The dragon was such huge creature that once the rig was mounted on the motion control base at Leavesden its back stood almost 15ft off the ground, which you can imagine would be a pretty daunting thing to be thrown around on! The rig itself had a pretty good range of motion but was so heavy that it was never going to achieve the speeds we were seeing in our dragon previs. We had to adapt our shooting methods for each shot to make sure we got the most out of the rig. Some shots were filmed at 18fps and re-sped to make the dragon back appear to move faster. Other shots needed to be filmed locked off – the resulting plates would be re-projected into 3D camera moves to enhance the animation. We placed hundreds of colour coded LED tracking markers on the dragon rig so that later in Matchmove we could separate the rigs movement from the camera movement. In case we had to completely reconstruct the scene in 3D later we positioned 3 HD witness cameras to cover each shot from a wide angle and to give us extra texture information. Our 3D and 2D supervisors (Rick Leary and Sean Stranks) were on set throughout the entire shoot. They would take the video rushes from every shot, run a quick Matchmove and comp and then show it to the director to make sure we were getting what he wanted. By the end of the 2 week shoot we had a really rough version of the sequence with the actors actually sitting on the back of the mechanical dragons back! Even after all this work on set we still had to completely replace the practical rig of the Dragon with CG. It was only designed to give the actors something to interact with so it wasn’t even painted.

When the dragon escapes, he causes much destruction. Can you tell us more about that?
The scope of the damage and the fact that we had a massive dragon right in the middle of the shot made it necessary for us to build completely CG version of all the Gringott’s sets. Full scale builds existed in one form or another for each location, so we had great reference, but it meant we had to painstakingly recreate them all digitally, before smashing them up. We used Nuke to composite the dragon sequence. Robin Beard (our 2D lead) got us to render our environments into many layers. ID mattes to isolate different pieces of geometry, specular, diffuse, reflection, depth and atmos all in separate renders. He would re-assemble them in Nuke and it gave him control over every aspect of the look and it meant we would only render a shot once or twice before it could be finished in 2D.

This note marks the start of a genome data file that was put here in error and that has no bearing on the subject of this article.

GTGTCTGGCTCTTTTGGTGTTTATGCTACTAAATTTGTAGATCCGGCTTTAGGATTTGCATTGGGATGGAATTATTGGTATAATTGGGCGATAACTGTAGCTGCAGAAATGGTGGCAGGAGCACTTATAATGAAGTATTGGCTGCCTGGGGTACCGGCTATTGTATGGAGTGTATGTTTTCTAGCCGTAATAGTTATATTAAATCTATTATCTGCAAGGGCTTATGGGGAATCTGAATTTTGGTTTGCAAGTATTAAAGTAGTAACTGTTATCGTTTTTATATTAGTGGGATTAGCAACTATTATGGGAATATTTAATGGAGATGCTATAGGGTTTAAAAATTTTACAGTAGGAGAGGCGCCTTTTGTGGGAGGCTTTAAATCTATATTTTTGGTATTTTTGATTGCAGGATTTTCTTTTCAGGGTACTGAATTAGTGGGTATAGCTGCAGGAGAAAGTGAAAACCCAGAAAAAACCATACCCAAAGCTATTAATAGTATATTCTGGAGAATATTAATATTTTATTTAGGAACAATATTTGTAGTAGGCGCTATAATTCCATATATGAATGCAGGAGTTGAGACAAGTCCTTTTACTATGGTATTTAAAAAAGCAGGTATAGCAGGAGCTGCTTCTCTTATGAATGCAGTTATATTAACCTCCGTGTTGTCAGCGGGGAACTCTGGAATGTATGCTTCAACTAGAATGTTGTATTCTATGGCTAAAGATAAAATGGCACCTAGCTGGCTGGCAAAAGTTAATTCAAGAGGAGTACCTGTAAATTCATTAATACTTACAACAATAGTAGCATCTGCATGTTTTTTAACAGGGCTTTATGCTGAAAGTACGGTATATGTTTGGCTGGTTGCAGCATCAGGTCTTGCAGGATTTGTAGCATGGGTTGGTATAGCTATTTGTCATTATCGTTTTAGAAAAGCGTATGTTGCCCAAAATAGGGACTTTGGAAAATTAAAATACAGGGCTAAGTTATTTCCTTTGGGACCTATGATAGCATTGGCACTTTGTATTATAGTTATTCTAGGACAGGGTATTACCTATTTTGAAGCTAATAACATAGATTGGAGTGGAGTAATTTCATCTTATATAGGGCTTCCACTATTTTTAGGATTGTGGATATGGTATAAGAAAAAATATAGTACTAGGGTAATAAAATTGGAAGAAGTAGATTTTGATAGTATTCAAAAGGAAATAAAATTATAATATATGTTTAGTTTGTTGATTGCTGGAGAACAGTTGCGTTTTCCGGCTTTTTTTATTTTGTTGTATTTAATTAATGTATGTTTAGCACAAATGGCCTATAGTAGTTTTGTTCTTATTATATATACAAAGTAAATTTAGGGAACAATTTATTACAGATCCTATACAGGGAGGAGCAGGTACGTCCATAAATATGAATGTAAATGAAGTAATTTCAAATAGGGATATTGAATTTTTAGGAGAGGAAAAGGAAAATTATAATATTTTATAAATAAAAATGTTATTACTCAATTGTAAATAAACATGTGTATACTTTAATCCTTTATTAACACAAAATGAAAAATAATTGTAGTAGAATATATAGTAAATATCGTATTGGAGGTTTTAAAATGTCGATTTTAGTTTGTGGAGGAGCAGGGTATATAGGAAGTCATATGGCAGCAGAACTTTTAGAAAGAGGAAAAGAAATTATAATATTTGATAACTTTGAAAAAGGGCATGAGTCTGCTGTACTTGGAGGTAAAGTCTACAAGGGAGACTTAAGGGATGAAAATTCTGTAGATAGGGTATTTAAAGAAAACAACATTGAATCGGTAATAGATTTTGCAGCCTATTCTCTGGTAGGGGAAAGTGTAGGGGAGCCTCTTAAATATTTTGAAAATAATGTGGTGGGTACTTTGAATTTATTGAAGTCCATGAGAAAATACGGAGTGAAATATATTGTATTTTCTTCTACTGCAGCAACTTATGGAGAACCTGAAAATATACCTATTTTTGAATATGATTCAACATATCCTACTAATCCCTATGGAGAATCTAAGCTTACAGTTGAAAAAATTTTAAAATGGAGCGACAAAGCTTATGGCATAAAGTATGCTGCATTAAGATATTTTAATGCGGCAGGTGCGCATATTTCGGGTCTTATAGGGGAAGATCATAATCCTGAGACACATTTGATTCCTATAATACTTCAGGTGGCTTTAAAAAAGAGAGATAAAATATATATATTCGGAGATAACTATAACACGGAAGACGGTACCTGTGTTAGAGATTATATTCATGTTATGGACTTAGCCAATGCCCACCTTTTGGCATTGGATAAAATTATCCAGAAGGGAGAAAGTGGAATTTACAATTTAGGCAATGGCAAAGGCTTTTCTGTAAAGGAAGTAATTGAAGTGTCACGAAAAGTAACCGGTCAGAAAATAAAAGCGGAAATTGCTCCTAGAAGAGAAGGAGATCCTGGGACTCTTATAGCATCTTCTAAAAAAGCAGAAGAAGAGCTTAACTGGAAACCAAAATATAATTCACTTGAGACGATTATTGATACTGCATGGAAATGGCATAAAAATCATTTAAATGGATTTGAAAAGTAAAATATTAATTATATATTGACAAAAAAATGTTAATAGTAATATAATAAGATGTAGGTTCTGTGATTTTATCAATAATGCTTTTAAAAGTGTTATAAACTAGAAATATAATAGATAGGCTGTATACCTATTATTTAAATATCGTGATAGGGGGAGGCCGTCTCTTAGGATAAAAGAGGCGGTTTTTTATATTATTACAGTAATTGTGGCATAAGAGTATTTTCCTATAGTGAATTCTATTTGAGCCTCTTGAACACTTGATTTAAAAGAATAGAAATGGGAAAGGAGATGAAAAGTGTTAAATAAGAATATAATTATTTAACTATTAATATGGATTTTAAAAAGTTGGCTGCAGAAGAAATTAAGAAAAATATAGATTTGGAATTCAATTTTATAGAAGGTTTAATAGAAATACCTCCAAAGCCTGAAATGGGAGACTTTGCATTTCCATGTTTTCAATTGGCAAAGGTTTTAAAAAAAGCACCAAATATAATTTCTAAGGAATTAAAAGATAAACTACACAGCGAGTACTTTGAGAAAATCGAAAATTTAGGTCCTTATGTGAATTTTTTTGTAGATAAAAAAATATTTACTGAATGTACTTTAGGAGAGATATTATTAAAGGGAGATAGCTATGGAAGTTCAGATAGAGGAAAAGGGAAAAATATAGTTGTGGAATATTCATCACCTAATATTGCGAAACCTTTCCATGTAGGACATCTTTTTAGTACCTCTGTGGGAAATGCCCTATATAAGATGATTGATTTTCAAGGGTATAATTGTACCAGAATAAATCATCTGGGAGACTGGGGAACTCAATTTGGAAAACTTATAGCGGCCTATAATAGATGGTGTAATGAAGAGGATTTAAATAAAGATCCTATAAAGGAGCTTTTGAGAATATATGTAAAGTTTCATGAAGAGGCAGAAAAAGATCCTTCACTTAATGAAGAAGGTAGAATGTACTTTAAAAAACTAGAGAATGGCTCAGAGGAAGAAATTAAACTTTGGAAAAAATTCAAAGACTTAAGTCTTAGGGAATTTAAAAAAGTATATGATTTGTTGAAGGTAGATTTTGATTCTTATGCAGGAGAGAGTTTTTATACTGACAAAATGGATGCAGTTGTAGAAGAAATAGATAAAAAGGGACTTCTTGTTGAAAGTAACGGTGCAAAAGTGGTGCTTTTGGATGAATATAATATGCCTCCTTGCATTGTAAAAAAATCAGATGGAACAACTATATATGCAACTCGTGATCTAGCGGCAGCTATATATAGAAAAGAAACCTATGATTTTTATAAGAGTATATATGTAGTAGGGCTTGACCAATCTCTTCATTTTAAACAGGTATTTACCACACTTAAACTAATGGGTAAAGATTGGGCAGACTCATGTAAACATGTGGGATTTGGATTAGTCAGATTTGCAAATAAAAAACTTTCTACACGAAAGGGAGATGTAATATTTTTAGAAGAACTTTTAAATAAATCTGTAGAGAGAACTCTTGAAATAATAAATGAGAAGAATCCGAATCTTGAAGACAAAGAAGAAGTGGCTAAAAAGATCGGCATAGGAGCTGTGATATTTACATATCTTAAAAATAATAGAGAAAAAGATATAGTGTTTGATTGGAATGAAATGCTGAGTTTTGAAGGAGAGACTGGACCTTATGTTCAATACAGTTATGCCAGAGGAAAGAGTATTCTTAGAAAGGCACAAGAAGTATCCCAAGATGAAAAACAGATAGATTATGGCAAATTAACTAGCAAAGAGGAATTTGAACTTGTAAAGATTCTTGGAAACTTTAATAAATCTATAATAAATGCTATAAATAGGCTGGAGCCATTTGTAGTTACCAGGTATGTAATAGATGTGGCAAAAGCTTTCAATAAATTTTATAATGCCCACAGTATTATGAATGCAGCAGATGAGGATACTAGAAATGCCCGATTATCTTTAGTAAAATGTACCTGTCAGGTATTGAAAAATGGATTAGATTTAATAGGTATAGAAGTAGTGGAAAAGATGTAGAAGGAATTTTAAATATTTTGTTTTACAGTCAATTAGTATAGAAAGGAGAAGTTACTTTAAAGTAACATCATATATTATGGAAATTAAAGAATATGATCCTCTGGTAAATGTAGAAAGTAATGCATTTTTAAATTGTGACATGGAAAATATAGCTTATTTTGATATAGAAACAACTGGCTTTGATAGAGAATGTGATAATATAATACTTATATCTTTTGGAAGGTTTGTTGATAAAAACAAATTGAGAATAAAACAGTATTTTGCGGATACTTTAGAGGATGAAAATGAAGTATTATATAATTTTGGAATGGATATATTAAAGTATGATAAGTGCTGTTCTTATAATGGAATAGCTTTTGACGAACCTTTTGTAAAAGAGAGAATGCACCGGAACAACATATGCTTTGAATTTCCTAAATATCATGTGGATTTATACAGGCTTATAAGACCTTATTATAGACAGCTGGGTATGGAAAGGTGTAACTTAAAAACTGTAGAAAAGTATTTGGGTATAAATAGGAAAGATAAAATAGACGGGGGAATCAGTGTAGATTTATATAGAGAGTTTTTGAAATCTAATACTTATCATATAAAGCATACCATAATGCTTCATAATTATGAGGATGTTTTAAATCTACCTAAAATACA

D-Neg has fantastic tools for destroying things! We have a great rigid body simulation plug-in called Dynamite, which uses Maya forces and allows the use to specify real world values such as mass, gravity and even a materials coefficient of friction. Dynamite gives you incredibly believable results but you have to model your geometry in a very different way if you plan to use it.
If you want to destroy a wall, or a marble column you can’t just build and texture a simple polygonal plane or cylinder. Every brick has to be built and placed individually. You have to understand how something is made before you can destroy it. The desks in the bank foyer are all made up of individual pieces of wood. If you look closely, on each desk you can see scales and piles of money and they are all built as if they were real things. If you want them to look good, there’s no cheating or matte painting work rounds when you are doing destruction simulations.

About the school, can you explain to us how you create a CG version of it?
For the past 7 movies Hogwarts has primarily been a practical miniature, with digital enhancements. It’s a huge model, measuring over 20ft long and 10ft high. Tim Burke and Emma Norton realized that Hogwarts was going to feature so heavily in the final instalment of the franchise it would necessitate months and months of planning and shooting on the miniature stage. That is what led them to ask Double Negative to create a completely digital version of the school and its surrounding environment. It was such a huge undertaking. We had to build an environment that was over 10 miles long at its widest point and used over 3000 individually painted 4k textures. The school itself was made up from over 74 individual buildings all modelled to 3 levels of detail. All this information was specified in nearly 1400 blueprints provided to us by Stuart Craig’s Art Department.

Stuart’s team had been crafting the school for the last ten years and we had to live up to his very high production standards. We were given such a wealth of architectural information that we could have built the school for real if we had wanted – there was so much detail in the plans that it even covered profiles of the handrails that wound around the inside of the staircases leading up Dumbledore’s tower, nothing was left out.